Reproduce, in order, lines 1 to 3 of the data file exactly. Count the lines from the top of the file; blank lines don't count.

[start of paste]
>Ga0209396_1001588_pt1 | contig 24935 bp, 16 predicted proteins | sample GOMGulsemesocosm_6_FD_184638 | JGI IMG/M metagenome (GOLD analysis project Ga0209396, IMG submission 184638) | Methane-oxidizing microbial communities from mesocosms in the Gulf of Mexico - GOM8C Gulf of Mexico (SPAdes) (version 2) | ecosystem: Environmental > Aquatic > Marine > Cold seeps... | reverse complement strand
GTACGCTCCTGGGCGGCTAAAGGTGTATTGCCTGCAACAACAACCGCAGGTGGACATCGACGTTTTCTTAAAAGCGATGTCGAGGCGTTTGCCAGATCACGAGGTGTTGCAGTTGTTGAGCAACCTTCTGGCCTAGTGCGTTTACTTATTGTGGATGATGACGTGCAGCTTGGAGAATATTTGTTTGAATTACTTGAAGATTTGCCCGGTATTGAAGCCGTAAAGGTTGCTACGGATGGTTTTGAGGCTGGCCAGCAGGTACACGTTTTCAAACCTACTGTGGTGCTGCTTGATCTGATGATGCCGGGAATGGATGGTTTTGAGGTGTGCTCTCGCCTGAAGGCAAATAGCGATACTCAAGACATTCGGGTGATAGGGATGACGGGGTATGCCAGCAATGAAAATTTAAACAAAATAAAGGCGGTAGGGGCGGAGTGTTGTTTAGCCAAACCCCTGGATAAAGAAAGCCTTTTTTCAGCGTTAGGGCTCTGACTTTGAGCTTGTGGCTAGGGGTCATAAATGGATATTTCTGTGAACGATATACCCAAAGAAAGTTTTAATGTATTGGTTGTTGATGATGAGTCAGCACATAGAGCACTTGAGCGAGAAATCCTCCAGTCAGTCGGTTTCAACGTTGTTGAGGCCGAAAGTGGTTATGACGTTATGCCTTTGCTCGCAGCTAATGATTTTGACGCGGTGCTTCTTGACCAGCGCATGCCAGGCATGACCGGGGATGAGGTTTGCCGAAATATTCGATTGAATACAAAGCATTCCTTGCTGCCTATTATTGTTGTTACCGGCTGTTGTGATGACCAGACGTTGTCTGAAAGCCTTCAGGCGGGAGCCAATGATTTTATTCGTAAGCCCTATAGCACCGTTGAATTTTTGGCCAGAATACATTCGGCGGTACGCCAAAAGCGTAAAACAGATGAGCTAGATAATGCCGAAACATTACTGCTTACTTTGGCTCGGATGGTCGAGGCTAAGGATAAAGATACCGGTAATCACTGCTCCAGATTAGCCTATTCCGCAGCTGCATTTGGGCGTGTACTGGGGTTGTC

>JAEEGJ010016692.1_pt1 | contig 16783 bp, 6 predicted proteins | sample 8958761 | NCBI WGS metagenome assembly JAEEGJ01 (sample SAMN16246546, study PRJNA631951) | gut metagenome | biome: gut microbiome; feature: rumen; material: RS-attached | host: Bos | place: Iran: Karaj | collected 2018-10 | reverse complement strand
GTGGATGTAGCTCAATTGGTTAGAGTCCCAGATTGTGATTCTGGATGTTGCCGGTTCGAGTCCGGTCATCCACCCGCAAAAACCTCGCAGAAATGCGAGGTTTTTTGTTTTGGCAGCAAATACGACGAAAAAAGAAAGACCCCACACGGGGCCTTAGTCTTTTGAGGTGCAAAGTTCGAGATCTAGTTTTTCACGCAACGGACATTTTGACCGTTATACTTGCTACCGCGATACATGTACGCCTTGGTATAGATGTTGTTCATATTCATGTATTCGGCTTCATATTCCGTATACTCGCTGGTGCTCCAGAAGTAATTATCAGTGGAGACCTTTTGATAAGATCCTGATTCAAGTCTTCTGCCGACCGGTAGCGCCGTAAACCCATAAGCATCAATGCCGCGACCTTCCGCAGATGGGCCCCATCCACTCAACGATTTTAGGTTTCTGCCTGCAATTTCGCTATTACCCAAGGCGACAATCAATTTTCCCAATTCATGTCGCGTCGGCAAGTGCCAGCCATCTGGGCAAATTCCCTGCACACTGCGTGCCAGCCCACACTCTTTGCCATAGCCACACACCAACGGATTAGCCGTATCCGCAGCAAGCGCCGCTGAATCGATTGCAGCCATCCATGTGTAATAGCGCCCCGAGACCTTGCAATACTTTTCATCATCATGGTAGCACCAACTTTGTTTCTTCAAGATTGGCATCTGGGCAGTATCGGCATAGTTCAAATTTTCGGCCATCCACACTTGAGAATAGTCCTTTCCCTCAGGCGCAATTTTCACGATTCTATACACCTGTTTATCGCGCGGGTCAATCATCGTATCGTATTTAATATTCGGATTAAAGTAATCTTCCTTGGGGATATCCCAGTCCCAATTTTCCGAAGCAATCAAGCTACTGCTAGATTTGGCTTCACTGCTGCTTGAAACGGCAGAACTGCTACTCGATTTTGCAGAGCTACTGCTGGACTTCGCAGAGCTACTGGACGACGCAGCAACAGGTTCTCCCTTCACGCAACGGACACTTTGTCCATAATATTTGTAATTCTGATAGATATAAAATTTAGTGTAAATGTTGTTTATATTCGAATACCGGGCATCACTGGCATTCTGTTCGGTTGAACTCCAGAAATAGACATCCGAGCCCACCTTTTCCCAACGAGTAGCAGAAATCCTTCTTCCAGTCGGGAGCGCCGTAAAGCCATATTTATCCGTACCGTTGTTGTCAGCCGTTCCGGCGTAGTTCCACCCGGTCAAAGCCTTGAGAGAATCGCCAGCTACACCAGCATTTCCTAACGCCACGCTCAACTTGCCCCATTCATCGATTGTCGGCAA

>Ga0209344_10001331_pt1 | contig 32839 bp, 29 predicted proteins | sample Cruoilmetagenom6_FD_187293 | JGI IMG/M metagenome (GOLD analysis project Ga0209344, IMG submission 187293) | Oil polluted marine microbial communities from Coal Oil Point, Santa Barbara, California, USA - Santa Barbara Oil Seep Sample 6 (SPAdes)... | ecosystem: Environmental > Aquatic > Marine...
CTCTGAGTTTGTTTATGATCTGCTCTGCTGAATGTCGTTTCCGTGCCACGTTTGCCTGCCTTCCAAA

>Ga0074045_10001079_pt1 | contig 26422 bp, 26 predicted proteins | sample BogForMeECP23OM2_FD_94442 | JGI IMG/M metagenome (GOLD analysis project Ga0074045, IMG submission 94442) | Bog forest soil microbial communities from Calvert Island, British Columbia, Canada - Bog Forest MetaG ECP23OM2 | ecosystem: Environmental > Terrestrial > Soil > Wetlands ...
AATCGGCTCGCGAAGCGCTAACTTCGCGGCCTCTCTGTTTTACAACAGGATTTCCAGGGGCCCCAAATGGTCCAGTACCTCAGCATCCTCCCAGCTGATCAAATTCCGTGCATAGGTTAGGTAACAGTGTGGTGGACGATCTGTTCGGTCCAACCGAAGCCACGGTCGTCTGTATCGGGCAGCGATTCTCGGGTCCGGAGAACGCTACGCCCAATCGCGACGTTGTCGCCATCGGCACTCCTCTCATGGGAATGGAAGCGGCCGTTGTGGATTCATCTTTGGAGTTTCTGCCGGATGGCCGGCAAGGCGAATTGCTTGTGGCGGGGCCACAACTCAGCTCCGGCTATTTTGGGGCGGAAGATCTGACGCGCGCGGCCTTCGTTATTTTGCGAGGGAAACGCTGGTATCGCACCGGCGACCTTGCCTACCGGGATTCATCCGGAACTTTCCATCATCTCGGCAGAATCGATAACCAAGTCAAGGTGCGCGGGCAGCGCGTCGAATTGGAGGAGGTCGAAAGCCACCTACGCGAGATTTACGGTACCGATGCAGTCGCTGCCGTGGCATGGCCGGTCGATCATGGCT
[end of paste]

>Ga0209396_1001588_pt1 | contig 24935 bp, 16 predicted proteins | sample GOMGulsemesocosm_6_FD_184638 | JGI IMG/M metagenome (GOLD analysis project Ga0209396, IMG submission 184638) | Methane-oxidizing microbial communities from mesocosms in the Gulf of Mexico - GOM8C Gulf of Mexico (SPAdes) (version 2) | ecosystem: Environmental > Aquatic > Marine > Cold seeps... | reverse complement strand
GTACGCTCCTGGGCGGCTAAAGGTGTATTGCCTGCAACAACAACCGCAGGTGGACATCGACGTTTTCTTAAAAGCGATGTCGAGGCGTTTGCCAGATCACGAGGTGTTGCAGTTGTTGAGCAACCTTCTGGCCTAGTGCGTTTACTTATTGTGGATGATGACGTGCAGCTTGGAGAATATTTGTTTGAATTACTTGAAGATTTGCCCGGTATTGAAGCCGTAAAGGTTGCTACGGATGGTTTTGAGGCTGGCCAGCAGGTACACGTTTTCAAACCTACTGTGGTGCTGCTTGATCTGATGATGCCGGGAATGGATGGTTTTGAGGTGTGCTCTCGCCTGAAGGCAAATAGCGATACTCAAGACATTCGGGTGATAGGGATGACGGGGTATGCCAGCAATGAAAATTTAAACAAAATAAAGGCGGTAGGGGCGGAGTGTTGTTTAGCCAAACCCCTGGATAAAGAAAGCCTTTTTTCAGCGTTAGGGCTCTGACTTTGAGCTTGTGGCTAGGGGTCATAAATGGATATTTCTGTGAACGATATACCCAAAGAAAGTTTTAATGTATTGGTTGTTGATGATGAGTCAGCACATAGAGCACTTGAGCGAGAAATCCTCCAGTCAGTCGGTTTCAACGTTGTTGAGGCCGAAAGTGGTTATGACGTTATGCCTTTGCTCGCAGCTAATGATTTTGACGCGGTGCTTCTTGACCAGCGCATGCCAGGCATGACCGGGGATGAGGTTTGCCGAAATATTCGATTGAATACAAAGCATTCCTTGCTGCCTATTATTGTTGTTACCGGCTGTTGTGATGACCAGACGTTGTCTGAAAGCCTTCAGGCGGGAGCCAATGATTTTATTCGTAAGCCCTATAGCACCGTTGAATTTTTGGCCAGAATACATTCGGCGGTACGCCAAAAGCGTAAAACAGATGAGCTAGATAATGCCGAAACATTACTGCTTACTTTGGCTCGGATGGTCGAGGCTAAGGATAAAGATACCGGTAATCACTGCTCCAGATTAGCCTATTCCGCAGCTGCATTTGGGCGTGTACTGGGGTTGTC

>JAEEGJ010016692.1_pt1 | contig 16783 bp, 6 predicted proteins | sample 8958761 | NCBI WGS metagenome assembly JAEEGJ01 (sample SAMN16246546, study PRJNA631951) | gut metagenome | biome: gut microbiome; feature: rumen; material: RS-attached | host: Bos | place: Iran: Karaj | collected 2018-10 | reverse complement strand